Cambridge Health Alliance (CHA), an academic community health system serving Cambridge, Somerville and Boston’s metro-north region, has launched a clinical drug trial (ClinicalTrials.gov #NCT04419025) to explore whether N-acetylcysteine (NAC), a drug commonly used to treat acetaminophen (Tylenol) poisoning and prevent exacerbations of COPD (emphysema), can prevent mild to moderate COVID-19 symptoms in patients from progressing to severe disease.
“We are hoping to prove that this already commonly used drug can help to slow and prevent worsening of mild or moderate COVID-19 symptoms, and decrease hospitalizations and the need for mechanical ventilation or intubations,” said Melisa Lai-Becker, MD, site chief of emergency medicine at CHA Everett Hospital, who is spearheading the study with a multidisciplinary team of staff and providers.
NAC was approved by the U.S. Food and Drug Administration in the 1970s and, with its extremely low risk profile, is considered one of the safest drugs available. It is used by the body to build antioxidants that protect and repair cells from damage. In advance of this current open-label clinical trial, CHA providers have offered NAC off-label to approximately 200 patients and anecdotally seen positive results since the outbreak of COVID-19.
Dr. Lai-Becker and her co-investigators believe NAC could be an effective treatment therapy for COVID-19. NAC is an anti-inflammatory and immunomodulatory agent and a powerful antioxidant that can minimize the reactive oxygen species that incite inflammation of severe COVID-19. The drug also has antithrombotic (anti-blood-clotting) properties that may be beneficial because COVID-19 appears to increase the development of microscopic blood clots that increase inflammatory damage and cause stroke and heart attack in certain patients.
Beyond the health benefits of NAC, the drug also has economic and health equity value. NAC in oral capsule or caplet form is an inexpensive drug that ranges from $0.07 – $0.23 per capsule. NAC is available by prescription but also can be purchased over-the-counter due to its dual classification as medication and a dietary supplement.
Patients diagnosed with COVID-19 who present to either of the emergency departments at CHA Everett Hospital or CHA Cambridge Hospital, or who are seen at CHA’s Acute Care Clinic (Respiratory Clinic) in Somerville, are currently being screened for a match with the study’s eligibility criteria. Those who match may volunteer to enroll in the study. Patients with COVID-19 who do not enroll in the study may still receive NAC if they and their provider would like to try it.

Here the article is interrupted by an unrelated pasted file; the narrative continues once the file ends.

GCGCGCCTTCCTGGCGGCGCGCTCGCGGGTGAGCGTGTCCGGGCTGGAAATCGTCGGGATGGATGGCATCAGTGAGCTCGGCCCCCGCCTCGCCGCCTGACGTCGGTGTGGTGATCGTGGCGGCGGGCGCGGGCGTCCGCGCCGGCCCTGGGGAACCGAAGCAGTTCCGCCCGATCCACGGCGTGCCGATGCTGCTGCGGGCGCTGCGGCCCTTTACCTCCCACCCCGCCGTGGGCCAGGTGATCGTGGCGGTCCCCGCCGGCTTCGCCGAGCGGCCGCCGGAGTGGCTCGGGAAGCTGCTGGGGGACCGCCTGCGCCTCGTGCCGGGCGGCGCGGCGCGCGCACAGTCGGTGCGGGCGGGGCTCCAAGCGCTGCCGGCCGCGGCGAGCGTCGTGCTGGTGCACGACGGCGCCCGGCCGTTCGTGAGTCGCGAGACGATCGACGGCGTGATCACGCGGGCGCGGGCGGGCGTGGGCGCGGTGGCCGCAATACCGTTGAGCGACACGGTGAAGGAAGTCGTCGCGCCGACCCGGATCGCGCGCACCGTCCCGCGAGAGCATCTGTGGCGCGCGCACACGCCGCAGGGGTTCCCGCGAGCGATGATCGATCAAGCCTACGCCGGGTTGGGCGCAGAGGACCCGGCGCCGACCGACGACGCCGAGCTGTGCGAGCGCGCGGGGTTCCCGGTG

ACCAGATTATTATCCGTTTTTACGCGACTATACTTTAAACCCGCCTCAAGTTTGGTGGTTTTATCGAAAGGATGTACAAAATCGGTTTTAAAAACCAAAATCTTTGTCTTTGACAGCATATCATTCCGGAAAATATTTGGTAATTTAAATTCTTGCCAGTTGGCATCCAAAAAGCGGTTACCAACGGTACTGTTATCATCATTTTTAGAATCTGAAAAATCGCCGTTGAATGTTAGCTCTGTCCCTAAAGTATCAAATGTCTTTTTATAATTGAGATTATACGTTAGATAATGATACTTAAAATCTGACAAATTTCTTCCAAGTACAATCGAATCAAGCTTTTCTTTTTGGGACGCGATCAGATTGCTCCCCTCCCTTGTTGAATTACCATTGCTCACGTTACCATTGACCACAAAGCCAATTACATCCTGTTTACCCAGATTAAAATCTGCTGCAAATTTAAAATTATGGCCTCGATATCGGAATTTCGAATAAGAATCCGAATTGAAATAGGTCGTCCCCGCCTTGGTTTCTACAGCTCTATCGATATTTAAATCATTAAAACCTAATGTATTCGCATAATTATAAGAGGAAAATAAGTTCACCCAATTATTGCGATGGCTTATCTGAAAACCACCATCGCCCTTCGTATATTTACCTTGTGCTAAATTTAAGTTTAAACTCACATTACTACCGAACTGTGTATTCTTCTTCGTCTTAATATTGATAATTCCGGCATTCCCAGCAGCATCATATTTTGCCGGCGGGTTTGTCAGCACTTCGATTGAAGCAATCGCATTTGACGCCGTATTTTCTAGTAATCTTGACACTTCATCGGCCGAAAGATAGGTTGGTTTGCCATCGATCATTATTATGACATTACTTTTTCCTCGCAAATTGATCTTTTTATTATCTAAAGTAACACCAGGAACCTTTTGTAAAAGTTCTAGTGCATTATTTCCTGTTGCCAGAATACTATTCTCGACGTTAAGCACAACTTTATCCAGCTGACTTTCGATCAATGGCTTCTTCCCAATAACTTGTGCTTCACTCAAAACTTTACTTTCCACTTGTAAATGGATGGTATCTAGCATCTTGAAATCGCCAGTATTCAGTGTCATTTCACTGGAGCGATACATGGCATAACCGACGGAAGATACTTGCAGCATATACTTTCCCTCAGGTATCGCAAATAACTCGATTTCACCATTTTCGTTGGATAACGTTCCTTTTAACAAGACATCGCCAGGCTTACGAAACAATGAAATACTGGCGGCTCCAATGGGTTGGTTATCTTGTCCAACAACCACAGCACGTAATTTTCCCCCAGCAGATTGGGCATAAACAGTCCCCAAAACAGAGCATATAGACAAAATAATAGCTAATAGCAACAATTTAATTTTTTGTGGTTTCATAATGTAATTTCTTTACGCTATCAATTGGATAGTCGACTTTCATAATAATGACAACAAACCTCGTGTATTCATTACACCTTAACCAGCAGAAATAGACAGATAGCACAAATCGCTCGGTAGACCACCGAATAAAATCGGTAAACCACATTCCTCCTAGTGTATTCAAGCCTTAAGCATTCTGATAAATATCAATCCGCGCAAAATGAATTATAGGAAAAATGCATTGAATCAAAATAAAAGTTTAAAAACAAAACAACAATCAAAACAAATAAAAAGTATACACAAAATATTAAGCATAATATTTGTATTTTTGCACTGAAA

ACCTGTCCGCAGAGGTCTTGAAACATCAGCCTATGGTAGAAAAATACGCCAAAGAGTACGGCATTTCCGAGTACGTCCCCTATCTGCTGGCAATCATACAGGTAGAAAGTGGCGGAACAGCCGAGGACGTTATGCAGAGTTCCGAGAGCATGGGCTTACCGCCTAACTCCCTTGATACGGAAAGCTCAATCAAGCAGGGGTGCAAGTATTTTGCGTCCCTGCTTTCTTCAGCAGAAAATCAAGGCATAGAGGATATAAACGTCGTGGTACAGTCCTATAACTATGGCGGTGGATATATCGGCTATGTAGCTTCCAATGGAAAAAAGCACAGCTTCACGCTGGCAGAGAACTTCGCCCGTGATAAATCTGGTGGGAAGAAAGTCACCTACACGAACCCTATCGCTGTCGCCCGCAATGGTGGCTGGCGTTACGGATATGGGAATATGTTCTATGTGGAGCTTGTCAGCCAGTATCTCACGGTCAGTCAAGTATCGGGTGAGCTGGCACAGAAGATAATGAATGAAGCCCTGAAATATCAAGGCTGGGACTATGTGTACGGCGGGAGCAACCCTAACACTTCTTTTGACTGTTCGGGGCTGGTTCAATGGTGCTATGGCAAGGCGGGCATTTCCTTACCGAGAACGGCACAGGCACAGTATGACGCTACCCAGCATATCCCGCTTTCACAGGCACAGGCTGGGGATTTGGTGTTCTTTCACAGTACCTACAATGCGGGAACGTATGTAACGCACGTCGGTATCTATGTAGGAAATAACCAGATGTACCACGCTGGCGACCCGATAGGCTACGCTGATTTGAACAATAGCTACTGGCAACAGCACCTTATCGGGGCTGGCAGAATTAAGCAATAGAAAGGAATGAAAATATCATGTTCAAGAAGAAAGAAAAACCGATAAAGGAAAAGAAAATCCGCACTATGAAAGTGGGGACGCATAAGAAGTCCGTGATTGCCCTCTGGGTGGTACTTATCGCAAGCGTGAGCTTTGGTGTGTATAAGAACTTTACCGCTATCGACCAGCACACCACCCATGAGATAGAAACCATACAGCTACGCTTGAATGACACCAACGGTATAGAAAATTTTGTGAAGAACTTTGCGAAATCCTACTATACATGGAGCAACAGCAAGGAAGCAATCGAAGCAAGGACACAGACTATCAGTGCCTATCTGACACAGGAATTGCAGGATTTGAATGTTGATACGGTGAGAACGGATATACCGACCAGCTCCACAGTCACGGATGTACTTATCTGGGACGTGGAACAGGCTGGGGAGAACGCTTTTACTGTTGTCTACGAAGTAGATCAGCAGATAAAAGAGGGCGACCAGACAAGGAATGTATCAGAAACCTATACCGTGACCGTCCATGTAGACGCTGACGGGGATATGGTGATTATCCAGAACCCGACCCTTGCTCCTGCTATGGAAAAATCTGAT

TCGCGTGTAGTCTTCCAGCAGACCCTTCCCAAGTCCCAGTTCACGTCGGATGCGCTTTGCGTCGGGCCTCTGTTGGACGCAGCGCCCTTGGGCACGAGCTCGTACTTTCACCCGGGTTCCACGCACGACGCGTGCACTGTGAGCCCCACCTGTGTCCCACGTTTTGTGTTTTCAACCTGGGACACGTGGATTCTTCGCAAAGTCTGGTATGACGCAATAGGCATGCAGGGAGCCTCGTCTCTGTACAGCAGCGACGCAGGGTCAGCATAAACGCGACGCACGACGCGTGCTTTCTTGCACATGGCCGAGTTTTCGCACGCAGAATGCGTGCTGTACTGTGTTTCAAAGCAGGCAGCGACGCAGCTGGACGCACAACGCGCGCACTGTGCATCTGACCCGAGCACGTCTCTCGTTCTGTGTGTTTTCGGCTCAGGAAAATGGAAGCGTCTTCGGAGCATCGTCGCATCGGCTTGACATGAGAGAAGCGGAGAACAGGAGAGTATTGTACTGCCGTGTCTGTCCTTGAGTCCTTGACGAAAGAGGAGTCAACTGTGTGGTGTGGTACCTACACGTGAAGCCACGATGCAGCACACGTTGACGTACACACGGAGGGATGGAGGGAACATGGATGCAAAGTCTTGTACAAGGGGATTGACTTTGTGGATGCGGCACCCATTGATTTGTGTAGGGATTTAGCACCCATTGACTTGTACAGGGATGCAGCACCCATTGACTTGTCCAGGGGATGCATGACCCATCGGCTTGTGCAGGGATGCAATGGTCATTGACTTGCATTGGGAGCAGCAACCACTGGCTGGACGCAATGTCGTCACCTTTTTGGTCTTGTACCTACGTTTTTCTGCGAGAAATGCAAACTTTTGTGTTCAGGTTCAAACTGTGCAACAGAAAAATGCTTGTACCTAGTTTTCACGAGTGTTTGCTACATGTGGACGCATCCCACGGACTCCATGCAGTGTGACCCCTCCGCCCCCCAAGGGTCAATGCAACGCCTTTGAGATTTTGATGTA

This study is non-funded/non-sponsored, and the team is actively searching for funding sources. Community members interested in donating to support this and other research at CHA may contact the CHA Foundation by e-mailing [email protected] or visiting the Foundation’s website and selecting “NACinCOVID Clinical Trial.”
Additionally, the researchers are preparing to conduct another clinical trial with NAC — a randomized double-blind placebo-controlled trial — replicating a two-decade-old study showing that when taken prophylactically, NAC significantly reduces the severity of (and in some cases eliminated) flu symptoms. They are hoping to secure funding in order to move forward with this second study.
For more information about N-acetylcysteine (NAC) and COVID and CHA’s clinical trial, visit www.nacincovid.info.
CHA is an academic community health system committed to providing high quality care in Cambridge, Somerville and Boston’s metro-north communities. CHA has expertise in primary care, specialty care and mental health/substance use services, as well as caring for diverse and complex populations. It includes two hospital campuses, a network of primary care and specialty practices and the Cambridge Public Health Dept. CHA patients have seamless access to advanced care through the system’s affiliation with Beth Israel Deaconess Medical Center in Boston. CHA is a Harvard Medical School teaching affiliate and is also affiliated with the Harvard T.H. Chan School of Public Health, Harvard School of Dental Medicine and Tufts University School of Medicine.